Many of the great apes have a sagittal crest, which is a ridge running along the skull that allows for stronger attachment of chewing muscles. Male gorillas have particularly large crests, which may be a form of displaying mating fitness in addition to its practical use. It is plausible that in some circumstances, runaway sexual selection may promote larger and more elaborate crests, particularly in males.
However, it is unlikely that simian horns would ever be used for fighting. In ungulates, head-butting is a fairly effective means of attack even without horns, thanks to their high running speed and low positioning of the head while charging. This promotes the evolution of hard plates and sharp protuberances that increase the effectiveness of the head as a weapon. Simians, by contrast, tend to bite, scratch, and strike with their hands while fighting. While a primate in a pinch may employ its head as a weapon, it is unlikely that this would ever become their go-to means of attack.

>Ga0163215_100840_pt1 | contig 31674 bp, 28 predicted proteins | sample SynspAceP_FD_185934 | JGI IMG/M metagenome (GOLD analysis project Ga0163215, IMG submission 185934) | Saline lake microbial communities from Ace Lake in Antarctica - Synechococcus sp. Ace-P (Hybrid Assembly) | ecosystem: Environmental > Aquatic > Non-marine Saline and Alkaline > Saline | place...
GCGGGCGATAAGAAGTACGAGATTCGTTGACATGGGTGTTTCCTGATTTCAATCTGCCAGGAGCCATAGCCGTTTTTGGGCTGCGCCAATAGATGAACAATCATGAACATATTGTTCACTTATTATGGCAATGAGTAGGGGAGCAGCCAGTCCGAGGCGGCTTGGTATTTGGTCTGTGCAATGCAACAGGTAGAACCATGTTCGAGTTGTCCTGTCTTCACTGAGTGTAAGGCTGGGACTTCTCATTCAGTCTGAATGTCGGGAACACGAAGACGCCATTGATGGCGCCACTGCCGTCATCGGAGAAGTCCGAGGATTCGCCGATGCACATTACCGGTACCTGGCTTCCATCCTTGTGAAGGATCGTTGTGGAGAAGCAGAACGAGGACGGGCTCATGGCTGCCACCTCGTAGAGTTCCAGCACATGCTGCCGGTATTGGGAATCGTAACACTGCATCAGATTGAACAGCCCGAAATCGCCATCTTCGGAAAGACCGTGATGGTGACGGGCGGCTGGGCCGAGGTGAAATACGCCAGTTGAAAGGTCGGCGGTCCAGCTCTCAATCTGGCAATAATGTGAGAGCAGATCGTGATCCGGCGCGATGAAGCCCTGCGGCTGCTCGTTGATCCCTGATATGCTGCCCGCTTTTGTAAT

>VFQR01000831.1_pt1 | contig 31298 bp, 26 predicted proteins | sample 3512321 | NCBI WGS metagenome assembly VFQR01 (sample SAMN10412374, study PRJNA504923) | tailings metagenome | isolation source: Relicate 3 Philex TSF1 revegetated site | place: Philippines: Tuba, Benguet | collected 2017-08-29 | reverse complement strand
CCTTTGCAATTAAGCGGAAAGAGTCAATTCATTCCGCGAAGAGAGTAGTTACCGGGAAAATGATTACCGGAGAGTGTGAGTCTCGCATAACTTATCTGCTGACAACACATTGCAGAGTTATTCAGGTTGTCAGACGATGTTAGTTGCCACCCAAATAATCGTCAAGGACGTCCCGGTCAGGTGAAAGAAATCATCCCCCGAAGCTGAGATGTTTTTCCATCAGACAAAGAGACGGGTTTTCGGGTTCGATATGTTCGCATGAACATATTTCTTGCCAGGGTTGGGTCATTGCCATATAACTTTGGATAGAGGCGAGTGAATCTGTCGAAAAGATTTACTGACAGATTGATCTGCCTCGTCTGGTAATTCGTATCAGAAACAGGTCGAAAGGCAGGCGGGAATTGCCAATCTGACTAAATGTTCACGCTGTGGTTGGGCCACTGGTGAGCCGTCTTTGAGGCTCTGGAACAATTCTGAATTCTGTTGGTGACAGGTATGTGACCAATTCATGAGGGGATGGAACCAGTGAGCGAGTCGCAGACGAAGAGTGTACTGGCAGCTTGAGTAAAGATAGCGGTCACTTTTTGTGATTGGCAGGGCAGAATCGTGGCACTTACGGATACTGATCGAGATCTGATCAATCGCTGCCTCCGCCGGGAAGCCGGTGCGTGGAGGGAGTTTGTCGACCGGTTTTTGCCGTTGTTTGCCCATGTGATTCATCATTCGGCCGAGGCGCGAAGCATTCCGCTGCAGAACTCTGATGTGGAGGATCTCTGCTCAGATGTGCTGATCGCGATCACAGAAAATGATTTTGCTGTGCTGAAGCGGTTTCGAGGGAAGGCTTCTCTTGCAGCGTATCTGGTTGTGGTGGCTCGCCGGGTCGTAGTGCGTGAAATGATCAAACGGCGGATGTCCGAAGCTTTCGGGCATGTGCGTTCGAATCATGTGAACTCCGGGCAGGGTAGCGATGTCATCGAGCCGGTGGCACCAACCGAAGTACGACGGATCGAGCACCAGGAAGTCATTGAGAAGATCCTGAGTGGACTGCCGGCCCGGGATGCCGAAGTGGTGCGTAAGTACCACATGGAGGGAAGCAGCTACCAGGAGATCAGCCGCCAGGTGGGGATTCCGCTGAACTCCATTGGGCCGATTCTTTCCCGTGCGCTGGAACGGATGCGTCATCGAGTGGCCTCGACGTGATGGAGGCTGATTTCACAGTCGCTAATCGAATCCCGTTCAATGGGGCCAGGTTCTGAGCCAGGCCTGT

So if a simian species developed horn-like growths on its head, they would probably be more akin to the crests of birds than the horns of ungulates: sexual displays, not practical weapons. Light weight would be more important than strength. I would expect the bony sagittal crest to remain, but the structures on top would be more lightweight and probably shaped in such a way that would minimize the balance problems they would cause in the trees - wide and flat, rather than tall. These crests would probably be more prominent in more robust apes that tend to live on the ground and fight or scare off predators rather than run away. It is also possible that they would be covered in brightly colored fur to increase their visibility.